Scientific EventsCOS-Symposia

Our international COS Symposia Series aims to gather top-level scientists working in forefront topics of organismal biology. The Symposia are held bi-annually and typically  attract more than 300 people. Particular attention is given to the selection of speakers, who are not only recognized leaders and pioneers in their fields but also enthusiastic presenters, able to communicate science to a broader audience of young and senior scientists.


2024: Life in Context

July 22-23, 2024

Location: Ludwig von Bertalanffy lecture hall, COS, Im Neuenheimer Feld 230, 69120 Heidelberg

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2022: Building functionality - the relevance of form across biological scales

Background COS-Symposium 2022

Oct. 13-14, 2022

„How structure, shape & architecture guide functionality is a fundamental open question in biology that expands through all biological scales: From the structure of the DNA to the morphology of organs. In this symposium, we aim to highlight common and differential features emerging from the molecular, cellular, tissue and organ architecture in the animal and plant kingdoms. We will also discuss how to engineer biological models to generate novel functions.“

Speakers: Monica Bettencourt-Dias (Oeiras, Portugal), Kerstin Goepfrich (Heidelberg, Germany), Julie Gray (Sheffield, UK), Lazaro Centanin (Heidelberg, Germany), Linnea Hesse (Freiburg, Germany), Gáspár Jékely (Exeter, UK), Edwige Moyroud (Cambridge, UK), Toshihiko Fujimori (Okazaki, Japan), Manu Prakash (Stanford, USA), Verena Ruprecht (Barcelona, Spain)

Genetics 2019: Old Questions and New Frontiers

Symposium 2019 banner

June 6-7, 2019

Genes determine form and function of all organisms. Since the discovery of genetics by Gregor Mendel circa 1866, researchers from all over the world have been working to unravel how genes control the development, physiology, and behaviour of living things. Thanks to a number of technological breakthroughs in the last ten years, modern-day genetic research has enjoyed a Renaissance. 

New methods of genome sequencing have allowed us to decipher the genes of numerous species, and highly precise gene scissors now make it possible to replace individual sequences in the code of life. Because of environmental destruction and climate change, more and more species are under threat or being forced out by more robust species. To monitor and mitigate these ever-faster changes, we need a deep understanding of the genetic foundations of adaptation and evolution. 

This year’s COS Symposium covers the entire spectrum of modern genetics and aims to build a bridge from the genetic network that controls the function of individual cells to the genetic diversity in natural populations. Speakers will also explore approaches to the analysis and treatment of diseases and the enormous challenges posed by computer-assisted analysis of genetic data.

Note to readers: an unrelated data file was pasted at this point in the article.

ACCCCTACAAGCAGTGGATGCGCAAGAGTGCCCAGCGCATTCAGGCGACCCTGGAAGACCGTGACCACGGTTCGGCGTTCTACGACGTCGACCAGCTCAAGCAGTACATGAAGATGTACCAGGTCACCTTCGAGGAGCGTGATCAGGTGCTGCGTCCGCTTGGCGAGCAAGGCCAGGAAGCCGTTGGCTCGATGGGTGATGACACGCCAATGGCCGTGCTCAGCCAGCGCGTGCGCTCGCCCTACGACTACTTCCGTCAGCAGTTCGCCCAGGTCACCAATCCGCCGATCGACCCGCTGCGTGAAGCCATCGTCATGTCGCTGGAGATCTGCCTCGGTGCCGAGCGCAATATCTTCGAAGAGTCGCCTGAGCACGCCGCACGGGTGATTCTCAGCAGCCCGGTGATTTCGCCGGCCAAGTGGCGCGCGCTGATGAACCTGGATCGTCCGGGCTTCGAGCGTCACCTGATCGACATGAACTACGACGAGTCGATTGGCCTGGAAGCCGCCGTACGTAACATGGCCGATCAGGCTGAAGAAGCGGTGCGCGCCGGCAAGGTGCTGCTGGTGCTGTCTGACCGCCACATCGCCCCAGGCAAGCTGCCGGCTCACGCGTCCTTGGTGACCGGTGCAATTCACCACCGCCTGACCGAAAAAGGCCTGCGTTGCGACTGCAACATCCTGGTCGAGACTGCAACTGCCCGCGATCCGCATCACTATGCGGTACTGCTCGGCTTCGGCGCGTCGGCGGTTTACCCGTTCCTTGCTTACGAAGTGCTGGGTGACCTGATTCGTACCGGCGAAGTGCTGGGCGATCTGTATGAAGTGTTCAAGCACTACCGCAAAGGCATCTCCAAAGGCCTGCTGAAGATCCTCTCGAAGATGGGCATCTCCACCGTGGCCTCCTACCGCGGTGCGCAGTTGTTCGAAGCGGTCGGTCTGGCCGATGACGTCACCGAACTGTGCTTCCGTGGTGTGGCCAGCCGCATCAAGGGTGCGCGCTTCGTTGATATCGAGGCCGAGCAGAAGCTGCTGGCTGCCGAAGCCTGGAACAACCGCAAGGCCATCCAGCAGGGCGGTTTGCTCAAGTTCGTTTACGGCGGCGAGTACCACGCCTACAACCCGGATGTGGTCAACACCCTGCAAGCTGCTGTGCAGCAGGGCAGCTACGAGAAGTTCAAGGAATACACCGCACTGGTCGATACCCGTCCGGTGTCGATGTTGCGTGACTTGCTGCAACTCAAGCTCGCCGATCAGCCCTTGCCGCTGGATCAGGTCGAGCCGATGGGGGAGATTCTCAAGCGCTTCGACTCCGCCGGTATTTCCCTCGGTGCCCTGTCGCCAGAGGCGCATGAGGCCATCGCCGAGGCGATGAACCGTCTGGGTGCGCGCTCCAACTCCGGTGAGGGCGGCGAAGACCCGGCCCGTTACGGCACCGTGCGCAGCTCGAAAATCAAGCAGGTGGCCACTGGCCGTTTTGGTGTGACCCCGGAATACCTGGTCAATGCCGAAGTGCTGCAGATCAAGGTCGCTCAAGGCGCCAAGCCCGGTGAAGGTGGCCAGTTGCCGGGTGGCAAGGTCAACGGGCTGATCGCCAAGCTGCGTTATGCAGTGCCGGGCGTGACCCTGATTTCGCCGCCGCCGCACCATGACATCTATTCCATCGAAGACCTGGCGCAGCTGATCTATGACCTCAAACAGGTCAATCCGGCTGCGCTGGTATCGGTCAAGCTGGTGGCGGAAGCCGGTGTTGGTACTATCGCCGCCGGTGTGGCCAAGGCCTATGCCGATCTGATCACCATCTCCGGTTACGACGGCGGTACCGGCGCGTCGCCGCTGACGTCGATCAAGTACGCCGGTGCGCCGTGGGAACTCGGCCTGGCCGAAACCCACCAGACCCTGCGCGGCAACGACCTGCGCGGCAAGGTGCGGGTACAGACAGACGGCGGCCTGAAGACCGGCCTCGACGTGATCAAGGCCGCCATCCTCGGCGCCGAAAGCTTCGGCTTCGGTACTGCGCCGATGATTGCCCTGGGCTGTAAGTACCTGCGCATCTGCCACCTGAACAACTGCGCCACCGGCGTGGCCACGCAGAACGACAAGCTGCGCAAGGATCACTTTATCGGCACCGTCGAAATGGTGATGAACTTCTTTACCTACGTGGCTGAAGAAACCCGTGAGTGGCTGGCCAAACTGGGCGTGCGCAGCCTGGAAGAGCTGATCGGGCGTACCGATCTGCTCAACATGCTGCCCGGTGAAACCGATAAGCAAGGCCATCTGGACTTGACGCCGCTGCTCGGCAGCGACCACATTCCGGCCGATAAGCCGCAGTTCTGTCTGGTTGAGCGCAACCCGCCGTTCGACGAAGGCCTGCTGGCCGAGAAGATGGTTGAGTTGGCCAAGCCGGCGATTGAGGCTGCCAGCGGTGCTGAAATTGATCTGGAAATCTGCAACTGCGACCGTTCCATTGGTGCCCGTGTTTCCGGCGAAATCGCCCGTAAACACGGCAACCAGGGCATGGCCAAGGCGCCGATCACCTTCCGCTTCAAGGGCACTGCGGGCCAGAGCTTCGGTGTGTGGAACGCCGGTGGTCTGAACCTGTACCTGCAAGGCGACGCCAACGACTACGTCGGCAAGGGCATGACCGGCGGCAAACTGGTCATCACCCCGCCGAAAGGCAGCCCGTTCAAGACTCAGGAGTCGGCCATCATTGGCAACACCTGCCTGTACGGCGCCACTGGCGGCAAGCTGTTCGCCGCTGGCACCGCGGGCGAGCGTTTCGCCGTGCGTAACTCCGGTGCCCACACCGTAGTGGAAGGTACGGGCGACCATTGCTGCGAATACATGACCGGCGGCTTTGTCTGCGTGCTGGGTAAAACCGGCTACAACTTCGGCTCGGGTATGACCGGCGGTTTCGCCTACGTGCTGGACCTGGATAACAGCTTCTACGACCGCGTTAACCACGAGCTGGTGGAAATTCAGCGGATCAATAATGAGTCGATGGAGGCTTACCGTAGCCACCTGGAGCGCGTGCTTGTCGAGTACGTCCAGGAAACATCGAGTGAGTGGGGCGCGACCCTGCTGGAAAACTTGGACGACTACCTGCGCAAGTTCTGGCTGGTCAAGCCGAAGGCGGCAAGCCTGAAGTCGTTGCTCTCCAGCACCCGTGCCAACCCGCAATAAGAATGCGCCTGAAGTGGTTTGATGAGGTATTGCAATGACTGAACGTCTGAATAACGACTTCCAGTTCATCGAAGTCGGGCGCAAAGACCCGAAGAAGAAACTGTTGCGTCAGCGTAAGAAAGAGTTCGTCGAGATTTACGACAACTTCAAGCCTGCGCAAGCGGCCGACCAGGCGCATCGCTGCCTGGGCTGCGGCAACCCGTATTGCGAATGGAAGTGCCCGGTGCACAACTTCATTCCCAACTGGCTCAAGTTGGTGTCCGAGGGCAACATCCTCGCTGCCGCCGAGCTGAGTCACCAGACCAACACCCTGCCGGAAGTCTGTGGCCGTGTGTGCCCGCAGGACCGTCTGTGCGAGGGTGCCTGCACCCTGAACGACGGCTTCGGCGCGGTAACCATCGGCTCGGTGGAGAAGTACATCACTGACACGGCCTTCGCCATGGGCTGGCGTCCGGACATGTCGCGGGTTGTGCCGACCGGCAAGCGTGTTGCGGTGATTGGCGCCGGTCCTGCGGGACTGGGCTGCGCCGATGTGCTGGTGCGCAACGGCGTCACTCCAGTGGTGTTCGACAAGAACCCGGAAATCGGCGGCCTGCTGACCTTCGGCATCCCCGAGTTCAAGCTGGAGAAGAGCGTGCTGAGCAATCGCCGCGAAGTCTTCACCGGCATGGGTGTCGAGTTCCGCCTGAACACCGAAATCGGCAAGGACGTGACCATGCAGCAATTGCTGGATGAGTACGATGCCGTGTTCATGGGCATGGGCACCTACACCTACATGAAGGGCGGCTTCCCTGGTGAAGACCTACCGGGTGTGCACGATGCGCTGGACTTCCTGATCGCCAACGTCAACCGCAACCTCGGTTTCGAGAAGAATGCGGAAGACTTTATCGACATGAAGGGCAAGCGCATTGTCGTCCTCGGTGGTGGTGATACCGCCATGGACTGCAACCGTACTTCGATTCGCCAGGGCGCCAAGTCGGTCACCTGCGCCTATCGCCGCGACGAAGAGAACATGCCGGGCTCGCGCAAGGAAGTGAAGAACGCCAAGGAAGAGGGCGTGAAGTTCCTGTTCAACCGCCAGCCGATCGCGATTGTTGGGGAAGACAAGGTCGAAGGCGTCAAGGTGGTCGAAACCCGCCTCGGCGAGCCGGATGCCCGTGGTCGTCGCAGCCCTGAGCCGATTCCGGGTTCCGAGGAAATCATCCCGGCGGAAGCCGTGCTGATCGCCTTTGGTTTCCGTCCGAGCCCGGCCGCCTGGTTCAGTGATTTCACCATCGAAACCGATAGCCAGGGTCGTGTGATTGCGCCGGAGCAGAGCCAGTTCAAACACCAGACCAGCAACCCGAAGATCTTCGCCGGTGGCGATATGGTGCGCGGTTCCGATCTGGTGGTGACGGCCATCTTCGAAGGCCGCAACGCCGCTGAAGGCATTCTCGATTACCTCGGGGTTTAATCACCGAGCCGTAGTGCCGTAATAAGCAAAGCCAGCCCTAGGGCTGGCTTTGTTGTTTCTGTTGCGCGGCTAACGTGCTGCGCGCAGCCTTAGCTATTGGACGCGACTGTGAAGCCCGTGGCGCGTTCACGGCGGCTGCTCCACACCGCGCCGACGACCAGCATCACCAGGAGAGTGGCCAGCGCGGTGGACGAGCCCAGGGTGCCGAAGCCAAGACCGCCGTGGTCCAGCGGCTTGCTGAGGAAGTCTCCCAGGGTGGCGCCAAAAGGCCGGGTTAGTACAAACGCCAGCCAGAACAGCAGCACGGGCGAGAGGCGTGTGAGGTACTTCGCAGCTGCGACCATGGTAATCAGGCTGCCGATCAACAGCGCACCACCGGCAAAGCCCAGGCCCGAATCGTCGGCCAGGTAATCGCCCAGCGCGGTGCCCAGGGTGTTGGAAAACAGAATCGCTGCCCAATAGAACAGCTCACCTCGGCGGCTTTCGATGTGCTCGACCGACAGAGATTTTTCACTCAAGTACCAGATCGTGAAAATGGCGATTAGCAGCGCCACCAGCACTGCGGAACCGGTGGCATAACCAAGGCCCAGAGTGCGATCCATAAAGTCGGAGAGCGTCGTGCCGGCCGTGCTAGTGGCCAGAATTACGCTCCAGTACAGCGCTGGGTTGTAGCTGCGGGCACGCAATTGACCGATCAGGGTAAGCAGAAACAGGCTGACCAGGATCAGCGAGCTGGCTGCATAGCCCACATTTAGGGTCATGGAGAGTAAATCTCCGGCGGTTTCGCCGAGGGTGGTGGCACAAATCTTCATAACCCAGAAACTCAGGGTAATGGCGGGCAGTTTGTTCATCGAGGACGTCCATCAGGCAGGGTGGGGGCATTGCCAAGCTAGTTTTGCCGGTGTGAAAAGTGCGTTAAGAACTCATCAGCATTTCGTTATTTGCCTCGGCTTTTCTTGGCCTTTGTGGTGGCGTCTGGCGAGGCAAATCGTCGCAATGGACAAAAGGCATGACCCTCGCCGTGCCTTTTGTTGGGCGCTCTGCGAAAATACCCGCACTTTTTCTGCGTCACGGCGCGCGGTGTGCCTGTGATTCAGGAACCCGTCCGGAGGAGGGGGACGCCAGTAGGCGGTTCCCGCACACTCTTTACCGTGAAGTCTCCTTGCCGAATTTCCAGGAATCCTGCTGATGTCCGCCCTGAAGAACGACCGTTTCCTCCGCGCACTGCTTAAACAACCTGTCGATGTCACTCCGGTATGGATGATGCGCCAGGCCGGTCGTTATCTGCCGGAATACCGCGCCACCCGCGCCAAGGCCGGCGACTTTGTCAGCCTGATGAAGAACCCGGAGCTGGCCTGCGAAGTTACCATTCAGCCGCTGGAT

Detlef Weigel, Director of the Max Planck Institute for Developmental Biology in Tuebingen, will deliver a public evening lecture entitled “Climate in Transition – Plants in Transition” to provide insights into modern genome research. 

This year’s COS Symposium will be held on June 6 and 7 in the lecture hall of the building located at Im Neuenheimer Feld 360. 

Speakers: Brenda Andrews (Toronto), Eileen Furlong (Heidelberg), Stacy Harmer (Davis), Martin Jonikas (Princeton), Claudia Köhler (Uppsala), Trudy Mackay (Raleigh), Ortrun Mittelsten Scheid (Vienna), Duncan Odom (Heidelberg), Elaine Ostrander (Bethesda), Nikolaus Rajewsky (Berlin), Korbinian Schneeberge (Cologne), Diethard Tautz (Plön), Detlef Weigel (Tübingen)

Genetics 2019: Public lecture

Climate in Transition - Plants in Transition

Speaker: Prof. Dr. Detlef Weigel, Max Planck Institut for Developmental Biology, Tübingen
Date: Thursday, June 6, 2019, 6:00 - 7:00 PM
Place: Lecture Hall, Im Neuenheimer Feld 360, 69120 Heidelberg

We are living through a dramatic change in the world‘s climate. But what does that mean for wild plants and animals? Do they stand any chance at all of adapting to changing environmental conditions in so short a time?

In his lecture, Detlef Weigel will first explain the basics of evolutionary research, including why evolution is always about compromise in order to balance contradictory demands. He will then move on to his own work and discuss predicting if and how plants might survive in the climate of the future. Finally, Mr Weigel will briefly discuss how new methods of genome editing may make it possible to modify crops to withstand the rapid change in our climate.

One important conclusion is that species should not be viewed as a rigid entity, but that their genetic diversity – and the limits of their intra-species diversity – must be taken into account.